CRCBIA AGM focuses on city services

Special to WC Online

CARP ROAD CORRIDOR – The City of Ottawa’s largest light industry business park will focus on growth and lobbying for infrastructure to support that growth attendees to last Thursday’s (Feb. 1) Carp Road Corridor Business Improvement Area (CRCBIA) annual general meeting heard.

The CRCBIA, a light industrial park in West Carleton’s east end roughly stretching along Carp Road from March Road to just over the Queensway spanning two city wards, hosted its annual general meeting for its members at the Irish Hills Golf Club, one of the business members within the CRCBIA. The CRCBIA is one of 19 City of Ottawa BIAs, which all receive funding through a levy paid by landlords within the BIA boundary through their municipal taxes.

Roughly 31 people attended the AGM including three city councillors. The CRCBIA boundaries are in two City of Ottawa wards and both councillors, Ward 5 Coun. Clarke Kelly and Ward 6 Coun. Glen Gower were both in attendance as was Kanata North Coun. Cathy Currie.

CRCBIA AGM board chair Wayne French greeted the attendees to the breakfast meeting.

“How grateful I am to be your chair,” French, wearing an Ottawa Senators jersey, said. “It’s an honour. Eight months ago, I had a serious heart surgery. I thank the community for their support.”

Coun. Kelly, attending his second CRCBIA AGM, was the first politician to speak.

“Sadly, many groups suffer from lack of attendance and engagement,” he said. “Engagement is something the CRCBIA doesn’t have to worry about. It is one of the most focused, prepared, engaged groups I deal with. The CRCBIA is a unique economic opportunity for the City of Ottawa.”

One of the major lobbying points of the CRCBIA is bringing water and sewer services to the area, something Kelly says he has heard loud and clear.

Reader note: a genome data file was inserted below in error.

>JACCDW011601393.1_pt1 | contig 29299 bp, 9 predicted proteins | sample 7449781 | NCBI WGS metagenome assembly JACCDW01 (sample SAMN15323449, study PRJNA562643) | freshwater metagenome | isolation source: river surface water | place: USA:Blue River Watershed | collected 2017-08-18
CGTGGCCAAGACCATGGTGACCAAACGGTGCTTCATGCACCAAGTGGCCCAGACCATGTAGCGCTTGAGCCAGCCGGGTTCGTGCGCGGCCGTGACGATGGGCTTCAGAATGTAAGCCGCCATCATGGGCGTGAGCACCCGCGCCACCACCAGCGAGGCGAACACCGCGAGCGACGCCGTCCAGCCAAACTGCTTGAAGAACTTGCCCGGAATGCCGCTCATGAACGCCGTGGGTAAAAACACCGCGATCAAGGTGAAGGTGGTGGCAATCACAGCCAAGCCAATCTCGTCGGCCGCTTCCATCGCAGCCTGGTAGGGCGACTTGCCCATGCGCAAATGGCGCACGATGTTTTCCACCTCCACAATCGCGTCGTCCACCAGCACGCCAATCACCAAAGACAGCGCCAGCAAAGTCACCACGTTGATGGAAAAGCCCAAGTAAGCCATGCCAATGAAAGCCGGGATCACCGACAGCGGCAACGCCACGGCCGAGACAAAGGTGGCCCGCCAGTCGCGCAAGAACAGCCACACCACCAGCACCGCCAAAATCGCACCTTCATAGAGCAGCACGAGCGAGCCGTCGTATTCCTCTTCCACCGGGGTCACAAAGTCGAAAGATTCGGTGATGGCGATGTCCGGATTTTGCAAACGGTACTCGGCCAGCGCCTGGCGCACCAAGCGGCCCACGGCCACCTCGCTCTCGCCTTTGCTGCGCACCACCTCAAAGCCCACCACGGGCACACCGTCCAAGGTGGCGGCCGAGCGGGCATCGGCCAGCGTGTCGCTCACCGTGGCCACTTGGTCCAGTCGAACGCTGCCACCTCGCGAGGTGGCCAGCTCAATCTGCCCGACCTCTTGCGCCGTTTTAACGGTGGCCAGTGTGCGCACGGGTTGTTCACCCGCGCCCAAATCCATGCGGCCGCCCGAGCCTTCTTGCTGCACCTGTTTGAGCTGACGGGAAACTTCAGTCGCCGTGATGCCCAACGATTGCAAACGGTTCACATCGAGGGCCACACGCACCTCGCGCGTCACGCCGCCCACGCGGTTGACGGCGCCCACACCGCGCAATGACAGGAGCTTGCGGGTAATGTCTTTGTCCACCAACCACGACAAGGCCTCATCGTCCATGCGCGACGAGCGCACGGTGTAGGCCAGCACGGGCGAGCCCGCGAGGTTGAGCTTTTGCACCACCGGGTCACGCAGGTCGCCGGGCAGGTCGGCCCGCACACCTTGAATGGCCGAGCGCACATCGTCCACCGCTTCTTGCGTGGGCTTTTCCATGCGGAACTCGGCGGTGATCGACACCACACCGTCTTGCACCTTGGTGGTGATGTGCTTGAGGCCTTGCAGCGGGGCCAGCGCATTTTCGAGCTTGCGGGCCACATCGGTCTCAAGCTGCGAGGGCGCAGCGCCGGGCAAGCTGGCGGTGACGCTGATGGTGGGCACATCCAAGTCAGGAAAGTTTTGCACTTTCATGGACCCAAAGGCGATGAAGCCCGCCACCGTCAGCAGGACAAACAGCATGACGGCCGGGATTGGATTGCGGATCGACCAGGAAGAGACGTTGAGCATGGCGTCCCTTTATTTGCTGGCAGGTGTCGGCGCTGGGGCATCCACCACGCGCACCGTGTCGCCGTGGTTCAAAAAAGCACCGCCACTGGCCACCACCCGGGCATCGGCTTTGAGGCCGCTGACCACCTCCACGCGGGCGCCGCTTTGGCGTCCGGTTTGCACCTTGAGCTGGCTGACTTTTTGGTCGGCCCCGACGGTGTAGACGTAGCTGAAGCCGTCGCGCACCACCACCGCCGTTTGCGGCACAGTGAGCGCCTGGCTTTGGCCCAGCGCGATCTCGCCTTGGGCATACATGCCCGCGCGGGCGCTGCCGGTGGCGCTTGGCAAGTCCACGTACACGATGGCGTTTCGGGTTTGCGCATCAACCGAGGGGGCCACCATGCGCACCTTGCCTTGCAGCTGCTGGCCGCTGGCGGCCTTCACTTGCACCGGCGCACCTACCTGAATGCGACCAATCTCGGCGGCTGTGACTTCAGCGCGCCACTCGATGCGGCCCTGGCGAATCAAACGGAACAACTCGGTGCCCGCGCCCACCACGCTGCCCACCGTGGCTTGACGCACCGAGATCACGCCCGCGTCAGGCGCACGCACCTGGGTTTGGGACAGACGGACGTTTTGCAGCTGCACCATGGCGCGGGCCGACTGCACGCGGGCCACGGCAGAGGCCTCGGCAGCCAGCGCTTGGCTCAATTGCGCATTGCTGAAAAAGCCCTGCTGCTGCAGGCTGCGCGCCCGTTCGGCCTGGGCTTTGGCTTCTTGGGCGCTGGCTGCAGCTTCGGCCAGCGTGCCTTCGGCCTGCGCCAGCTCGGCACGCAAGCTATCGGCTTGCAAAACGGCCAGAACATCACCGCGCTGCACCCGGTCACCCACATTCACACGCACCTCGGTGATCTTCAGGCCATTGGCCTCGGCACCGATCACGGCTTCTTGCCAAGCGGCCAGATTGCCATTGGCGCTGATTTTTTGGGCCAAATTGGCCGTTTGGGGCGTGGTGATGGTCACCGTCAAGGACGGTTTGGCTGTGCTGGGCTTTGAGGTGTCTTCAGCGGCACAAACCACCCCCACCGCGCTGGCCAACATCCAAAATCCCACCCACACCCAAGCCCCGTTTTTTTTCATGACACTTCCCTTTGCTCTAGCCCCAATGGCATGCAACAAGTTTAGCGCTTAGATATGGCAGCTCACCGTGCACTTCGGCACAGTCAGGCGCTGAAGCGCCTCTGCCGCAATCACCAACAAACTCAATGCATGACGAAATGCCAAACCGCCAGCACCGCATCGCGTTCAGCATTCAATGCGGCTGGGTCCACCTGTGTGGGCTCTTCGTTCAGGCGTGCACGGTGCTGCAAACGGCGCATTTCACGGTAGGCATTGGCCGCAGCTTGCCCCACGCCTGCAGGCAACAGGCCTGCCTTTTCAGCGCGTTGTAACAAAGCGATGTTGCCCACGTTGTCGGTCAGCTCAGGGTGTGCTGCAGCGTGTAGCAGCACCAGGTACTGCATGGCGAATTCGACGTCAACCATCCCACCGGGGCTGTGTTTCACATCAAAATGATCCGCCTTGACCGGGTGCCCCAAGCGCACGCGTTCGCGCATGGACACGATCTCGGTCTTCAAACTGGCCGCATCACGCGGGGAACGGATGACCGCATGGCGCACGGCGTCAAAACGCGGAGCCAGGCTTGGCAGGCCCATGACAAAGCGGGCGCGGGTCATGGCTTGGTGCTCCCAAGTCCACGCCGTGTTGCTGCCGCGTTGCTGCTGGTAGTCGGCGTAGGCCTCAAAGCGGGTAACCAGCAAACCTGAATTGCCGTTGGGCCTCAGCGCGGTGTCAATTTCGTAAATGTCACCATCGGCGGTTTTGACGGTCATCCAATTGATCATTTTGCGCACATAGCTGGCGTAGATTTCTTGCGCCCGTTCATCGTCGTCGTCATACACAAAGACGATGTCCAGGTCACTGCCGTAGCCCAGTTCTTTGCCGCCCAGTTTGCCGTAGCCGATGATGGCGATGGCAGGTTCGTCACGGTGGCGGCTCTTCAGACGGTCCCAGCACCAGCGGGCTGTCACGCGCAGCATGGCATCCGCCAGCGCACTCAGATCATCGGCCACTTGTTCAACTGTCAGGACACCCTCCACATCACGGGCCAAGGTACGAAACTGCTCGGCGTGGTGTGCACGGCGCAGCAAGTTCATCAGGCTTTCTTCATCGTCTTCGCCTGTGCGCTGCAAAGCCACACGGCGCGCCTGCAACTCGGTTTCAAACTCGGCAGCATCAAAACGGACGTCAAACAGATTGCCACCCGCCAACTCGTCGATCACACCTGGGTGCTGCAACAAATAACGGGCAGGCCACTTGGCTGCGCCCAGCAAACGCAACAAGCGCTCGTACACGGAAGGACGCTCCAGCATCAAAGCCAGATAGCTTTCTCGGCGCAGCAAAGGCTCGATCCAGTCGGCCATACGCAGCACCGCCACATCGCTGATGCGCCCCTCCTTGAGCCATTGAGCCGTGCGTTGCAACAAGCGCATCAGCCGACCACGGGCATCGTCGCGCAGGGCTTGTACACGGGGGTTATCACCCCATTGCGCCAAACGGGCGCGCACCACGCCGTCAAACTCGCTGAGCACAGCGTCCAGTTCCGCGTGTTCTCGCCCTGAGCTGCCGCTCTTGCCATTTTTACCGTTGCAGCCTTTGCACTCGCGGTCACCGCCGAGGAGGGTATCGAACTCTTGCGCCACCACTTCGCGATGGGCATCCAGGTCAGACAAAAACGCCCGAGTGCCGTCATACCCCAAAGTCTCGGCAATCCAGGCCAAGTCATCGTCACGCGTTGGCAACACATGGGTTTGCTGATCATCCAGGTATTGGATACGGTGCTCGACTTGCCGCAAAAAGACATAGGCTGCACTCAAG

“Some staff in the city are for service, and others still need convincing,” Kelly said. “Some day, in some fashion, we will see services at the CRCBIA.”

For Gower, it was his first CRCBIA AGM.

“I’m relatively new, but glad to be a part of the BIA,” he said.

Gower talked about the expansion of Carp Road to four lanes, south of the Queensway to Hazeldean Road, with construction expected to begin this year.

“For Stittsville residents, this is one of the number one things I hear about,” he said. “Now is the time to prepare.”

Gower said Novatech Engineering Consultants are already working on a Master Servicing Study.

“So, we can do it right the first time,” Gower said.

Coun. Currie said she was in attendance because of her role on the Kanata North Business Association, the BIA not far from the CRCBIA location.

“We are becoming much more connected,” Currie said. “We all share a common challenge and that’s attracting talent.”

Currie says her role as vice chair of the Transportation committee is also a benefit. Finding transportation for employees has always been a challenge for CRCBIA employers.

“The more connected we are, the better,” Currie said.